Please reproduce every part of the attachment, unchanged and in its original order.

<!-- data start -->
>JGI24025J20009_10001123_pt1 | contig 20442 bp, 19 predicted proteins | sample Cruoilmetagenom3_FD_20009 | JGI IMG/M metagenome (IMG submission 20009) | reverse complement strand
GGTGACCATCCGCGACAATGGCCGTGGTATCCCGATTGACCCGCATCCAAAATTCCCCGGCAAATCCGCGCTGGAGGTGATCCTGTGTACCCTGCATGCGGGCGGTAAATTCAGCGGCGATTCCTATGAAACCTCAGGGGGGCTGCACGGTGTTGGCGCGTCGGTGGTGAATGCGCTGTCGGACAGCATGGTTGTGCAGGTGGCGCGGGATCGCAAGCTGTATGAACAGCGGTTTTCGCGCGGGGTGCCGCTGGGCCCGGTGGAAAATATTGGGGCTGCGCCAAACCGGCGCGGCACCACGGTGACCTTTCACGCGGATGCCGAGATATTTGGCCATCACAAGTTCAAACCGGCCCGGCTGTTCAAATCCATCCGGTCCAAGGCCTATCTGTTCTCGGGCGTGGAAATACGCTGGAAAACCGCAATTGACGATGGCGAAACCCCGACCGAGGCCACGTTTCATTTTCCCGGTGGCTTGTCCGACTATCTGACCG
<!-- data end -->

>JGI24025J20009_10001123_pt1 | contig 20442 bp, 19 predicted proteins | sample Cruoilmetagenom3_FD_20009 | JGI IMG/M metagenome (IMG submission 20009) | reverse complement strand
GGTGACCATCCGCGACAATGGCCGTGGTATCCCGATTGACCCGCATCCAAAATTCCCCGGCAAATCCGCGCTGGAGGTGATCCTGTGTACCCTGCATGCGGGCGGTAAATTCAGCGGCGATTCCTATGAAACCTCAGGGGGGCTGCACGGTGTTGGCGCGTCGGTGGTGAATGCGCTGTCGGACAGCATGGTTGTGCAGGTGGCGCGGGATCGCAAGCTGTATGAACAGCGGTTTTCGCGCGGGGTGCCGCTGGGCCCGGTGGAAAATATTGGGGCTGCGCCAAACCGGCGCGGCACCACGGTGACCTTTCACGCGGATGCCGAGATATTTGGCCATCACAAGTTCAAACCGGCCCGGCTGTTCAAATCCATCCGGTCCAAGGCCTATCTGTTCTCGGGCGTGGAAATACGCTGGAAAACCGCAATTGACGATGGCGAAACCCCGACCGAGGCCACGTTTCATTTTCCCGGTGGCTTGTCCGACTATCTGACCG